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Perhaps it is there that Chavez and his closest theorists in the administration have lost the plot?

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VHeadline editor & publisher Roy S. Carson writes: I guess you could call me naive, but I've always maintained a certain distance from party politics. Perhaps I am a purist inasmuch as I believe in the right of one man/woman one vote and the obligation of the elected representative to represent the totality of his constituency blinded to all other influences. To my mind that's true democracy.

With all its failings, the rot began to set in after English Civil War period (1649-1660) and was emulated just over a hundred and so years later in the post American Revolution era when power groups formed around certain prominent political personalities to become the bastardization of developing democracy's true intent.

In England it was a natural progression of elected but like-minded members taking up temporary residence at specific hostelries in London for each calendar session of parliament, with horsemen "whips" despatched to round up the numbers for successive divisions (voting) in the house, but its American cousin also took on the specter of a lobby system within the lobbyers to ensure party loyalty over responsibilities directly to one's constituents.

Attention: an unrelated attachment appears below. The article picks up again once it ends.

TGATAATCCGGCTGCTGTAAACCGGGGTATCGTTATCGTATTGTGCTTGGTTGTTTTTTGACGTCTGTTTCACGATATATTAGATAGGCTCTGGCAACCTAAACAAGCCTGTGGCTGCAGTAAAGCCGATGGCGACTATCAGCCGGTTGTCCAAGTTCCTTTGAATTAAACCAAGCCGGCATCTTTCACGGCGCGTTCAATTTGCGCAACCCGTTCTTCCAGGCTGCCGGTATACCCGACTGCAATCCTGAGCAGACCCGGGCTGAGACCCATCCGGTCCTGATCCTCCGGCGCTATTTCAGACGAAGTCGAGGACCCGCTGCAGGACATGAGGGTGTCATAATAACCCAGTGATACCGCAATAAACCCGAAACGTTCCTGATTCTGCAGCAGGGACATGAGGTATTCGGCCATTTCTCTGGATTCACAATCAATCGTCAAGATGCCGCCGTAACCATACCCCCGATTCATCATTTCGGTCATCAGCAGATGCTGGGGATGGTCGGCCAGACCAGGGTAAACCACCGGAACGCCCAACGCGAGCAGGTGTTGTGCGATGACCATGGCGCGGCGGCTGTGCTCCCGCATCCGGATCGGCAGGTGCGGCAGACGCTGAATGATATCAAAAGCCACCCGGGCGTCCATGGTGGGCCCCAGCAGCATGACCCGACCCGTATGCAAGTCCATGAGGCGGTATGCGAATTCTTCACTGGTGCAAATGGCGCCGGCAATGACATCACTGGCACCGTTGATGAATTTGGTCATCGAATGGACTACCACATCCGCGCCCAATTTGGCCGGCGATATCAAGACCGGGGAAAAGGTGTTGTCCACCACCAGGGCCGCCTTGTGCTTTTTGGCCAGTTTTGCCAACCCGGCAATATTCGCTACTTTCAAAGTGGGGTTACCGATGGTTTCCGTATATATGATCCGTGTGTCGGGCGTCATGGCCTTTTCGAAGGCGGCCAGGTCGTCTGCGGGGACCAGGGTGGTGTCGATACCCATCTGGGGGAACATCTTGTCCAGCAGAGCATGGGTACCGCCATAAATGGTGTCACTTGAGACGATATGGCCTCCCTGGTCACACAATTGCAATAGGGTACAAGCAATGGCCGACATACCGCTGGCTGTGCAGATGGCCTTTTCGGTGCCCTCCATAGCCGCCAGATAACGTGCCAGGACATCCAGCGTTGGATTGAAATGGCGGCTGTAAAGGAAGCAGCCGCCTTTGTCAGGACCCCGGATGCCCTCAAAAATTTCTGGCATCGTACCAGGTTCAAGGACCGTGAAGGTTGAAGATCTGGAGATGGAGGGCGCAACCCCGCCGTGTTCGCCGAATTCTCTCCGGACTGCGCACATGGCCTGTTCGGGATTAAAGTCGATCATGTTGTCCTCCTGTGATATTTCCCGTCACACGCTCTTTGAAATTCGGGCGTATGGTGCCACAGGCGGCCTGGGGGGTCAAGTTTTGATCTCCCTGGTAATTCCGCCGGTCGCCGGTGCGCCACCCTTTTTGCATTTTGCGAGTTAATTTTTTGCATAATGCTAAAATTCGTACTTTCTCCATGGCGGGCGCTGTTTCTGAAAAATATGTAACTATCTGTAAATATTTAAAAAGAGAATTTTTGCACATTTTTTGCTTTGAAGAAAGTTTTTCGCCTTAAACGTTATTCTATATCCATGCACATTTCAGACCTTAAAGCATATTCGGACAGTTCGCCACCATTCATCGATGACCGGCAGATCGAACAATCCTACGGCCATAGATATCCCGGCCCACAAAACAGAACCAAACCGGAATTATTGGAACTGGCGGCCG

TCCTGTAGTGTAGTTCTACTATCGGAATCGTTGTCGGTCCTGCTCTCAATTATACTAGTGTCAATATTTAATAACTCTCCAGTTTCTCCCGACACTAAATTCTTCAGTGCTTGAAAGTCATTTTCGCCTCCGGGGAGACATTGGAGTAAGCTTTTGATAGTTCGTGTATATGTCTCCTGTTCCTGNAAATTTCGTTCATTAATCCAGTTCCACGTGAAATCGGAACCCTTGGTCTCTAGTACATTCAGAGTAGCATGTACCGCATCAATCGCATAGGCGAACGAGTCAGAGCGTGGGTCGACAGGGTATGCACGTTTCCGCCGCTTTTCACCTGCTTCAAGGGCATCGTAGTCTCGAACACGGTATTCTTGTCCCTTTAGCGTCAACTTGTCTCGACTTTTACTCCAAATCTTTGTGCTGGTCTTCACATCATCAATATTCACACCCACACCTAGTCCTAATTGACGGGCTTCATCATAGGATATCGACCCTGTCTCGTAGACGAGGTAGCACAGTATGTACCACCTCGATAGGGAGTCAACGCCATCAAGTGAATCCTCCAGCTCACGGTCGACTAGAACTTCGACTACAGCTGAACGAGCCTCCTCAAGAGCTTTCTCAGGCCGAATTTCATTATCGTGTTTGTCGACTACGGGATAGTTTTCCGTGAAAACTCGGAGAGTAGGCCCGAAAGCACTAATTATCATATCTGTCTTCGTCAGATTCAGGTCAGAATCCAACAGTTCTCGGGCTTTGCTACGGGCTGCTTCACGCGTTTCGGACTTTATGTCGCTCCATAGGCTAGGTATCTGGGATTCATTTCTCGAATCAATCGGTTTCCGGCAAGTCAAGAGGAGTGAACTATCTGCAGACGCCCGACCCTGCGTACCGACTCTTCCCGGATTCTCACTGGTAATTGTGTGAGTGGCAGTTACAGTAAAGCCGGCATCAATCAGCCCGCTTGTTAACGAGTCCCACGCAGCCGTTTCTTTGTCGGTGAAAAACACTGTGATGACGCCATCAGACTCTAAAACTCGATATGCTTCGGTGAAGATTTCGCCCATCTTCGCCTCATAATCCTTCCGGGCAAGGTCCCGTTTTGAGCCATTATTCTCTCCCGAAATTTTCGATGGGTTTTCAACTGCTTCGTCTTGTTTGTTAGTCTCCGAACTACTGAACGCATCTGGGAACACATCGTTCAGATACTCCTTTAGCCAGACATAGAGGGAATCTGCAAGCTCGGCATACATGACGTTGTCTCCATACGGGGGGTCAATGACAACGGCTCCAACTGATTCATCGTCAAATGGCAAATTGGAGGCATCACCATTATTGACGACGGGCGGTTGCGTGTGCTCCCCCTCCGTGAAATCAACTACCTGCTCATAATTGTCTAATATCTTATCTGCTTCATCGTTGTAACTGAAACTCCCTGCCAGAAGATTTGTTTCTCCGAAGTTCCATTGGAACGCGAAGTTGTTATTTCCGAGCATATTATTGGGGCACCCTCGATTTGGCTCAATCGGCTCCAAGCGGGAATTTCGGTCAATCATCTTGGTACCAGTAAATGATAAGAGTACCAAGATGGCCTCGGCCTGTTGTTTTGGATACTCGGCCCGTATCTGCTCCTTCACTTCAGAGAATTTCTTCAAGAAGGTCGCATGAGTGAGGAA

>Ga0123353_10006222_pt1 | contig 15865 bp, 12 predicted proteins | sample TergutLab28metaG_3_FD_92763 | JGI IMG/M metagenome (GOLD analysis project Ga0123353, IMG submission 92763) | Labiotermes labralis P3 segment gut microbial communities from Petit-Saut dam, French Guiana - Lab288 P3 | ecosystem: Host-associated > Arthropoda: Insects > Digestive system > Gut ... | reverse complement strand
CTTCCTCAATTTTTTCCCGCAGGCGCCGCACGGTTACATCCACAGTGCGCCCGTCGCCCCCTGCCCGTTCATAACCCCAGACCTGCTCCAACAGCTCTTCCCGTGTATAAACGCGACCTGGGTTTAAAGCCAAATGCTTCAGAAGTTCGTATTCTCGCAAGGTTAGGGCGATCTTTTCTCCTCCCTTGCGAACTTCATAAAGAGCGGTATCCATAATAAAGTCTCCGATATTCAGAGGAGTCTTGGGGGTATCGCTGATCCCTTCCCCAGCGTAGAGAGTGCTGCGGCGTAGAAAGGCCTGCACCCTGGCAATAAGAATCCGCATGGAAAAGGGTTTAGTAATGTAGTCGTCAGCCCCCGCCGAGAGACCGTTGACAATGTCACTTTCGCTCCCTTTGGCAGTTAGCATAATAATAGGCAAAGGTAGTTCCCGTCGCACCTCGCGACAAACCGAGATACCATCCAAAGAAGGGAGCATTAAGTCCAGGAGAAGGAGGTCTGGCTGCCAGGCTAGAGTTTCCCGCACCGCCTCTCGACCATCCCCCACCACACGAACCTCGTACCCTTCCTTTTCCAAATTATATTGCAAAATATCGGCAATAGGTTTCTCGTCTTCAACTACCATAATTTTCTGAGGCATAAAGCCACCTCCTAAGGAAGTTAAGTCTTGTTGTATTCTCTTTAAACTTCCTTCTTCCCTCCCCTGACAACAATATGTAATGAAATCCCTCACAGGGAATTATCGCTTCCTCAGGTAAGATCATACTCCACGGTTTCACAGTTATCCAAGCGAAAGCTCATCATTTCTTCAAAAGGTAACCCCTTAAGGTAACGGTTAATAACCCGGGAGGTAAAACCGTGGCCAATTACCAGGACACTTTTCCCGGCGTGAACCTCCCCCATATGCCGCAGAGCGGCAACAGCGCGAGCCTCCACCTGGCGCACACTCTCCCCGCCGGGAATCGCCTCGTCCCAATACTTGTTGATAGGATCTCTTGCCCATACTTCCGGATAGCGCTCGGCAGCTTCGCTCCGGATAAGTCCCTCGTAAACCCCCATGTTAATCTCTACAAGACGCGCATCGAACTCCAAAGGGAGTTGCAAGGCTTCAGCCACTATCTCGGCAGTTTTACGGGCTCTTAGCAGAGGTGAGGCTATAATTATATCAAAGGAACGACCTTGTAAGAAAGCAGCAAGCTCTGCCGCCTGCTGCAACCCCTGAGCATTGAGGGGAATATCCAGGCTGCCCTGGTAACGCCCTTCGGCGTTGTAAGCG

In the change-over from old-style under-the-table machinations in a pseudo-democratic power share between the now disenfranchised Accion Democratica (AD) and Christian Socialist (COPEI) parties that held sway for the last half century, President Hugo Chavez' ambitions for a truly democratic Bolivarian Revolution in Venezuela appears to have lot the plot ... or at least gone off the rails ... with possibly dire consequences ahead of November 23 local and regional elections across the country.

Venezuelanalysis.com colleague Gregory Wilpert has taken a stab at analytically dealing with the "process" in a recent book entitled "Changing Venezuela by Taking Power" and while his adulators describe it as "objectivity ­- the most detailed and credible analysis yet published of the Venezuelan revolution," I fear it tragically misses the point of President Hugo Chavez Frias original concept which is less the taking of power but more the relinquishing of power to those to whom it should more properly correspond ... the people, the grassroots people of Venezuela who individually and collectively aspire to a very much better tomorrow than that which has been foisted on them by many decades of political party plotting and conspiracies that generally goes well over the heads of those who are not intimately involved in the daily thrust and parry of political life.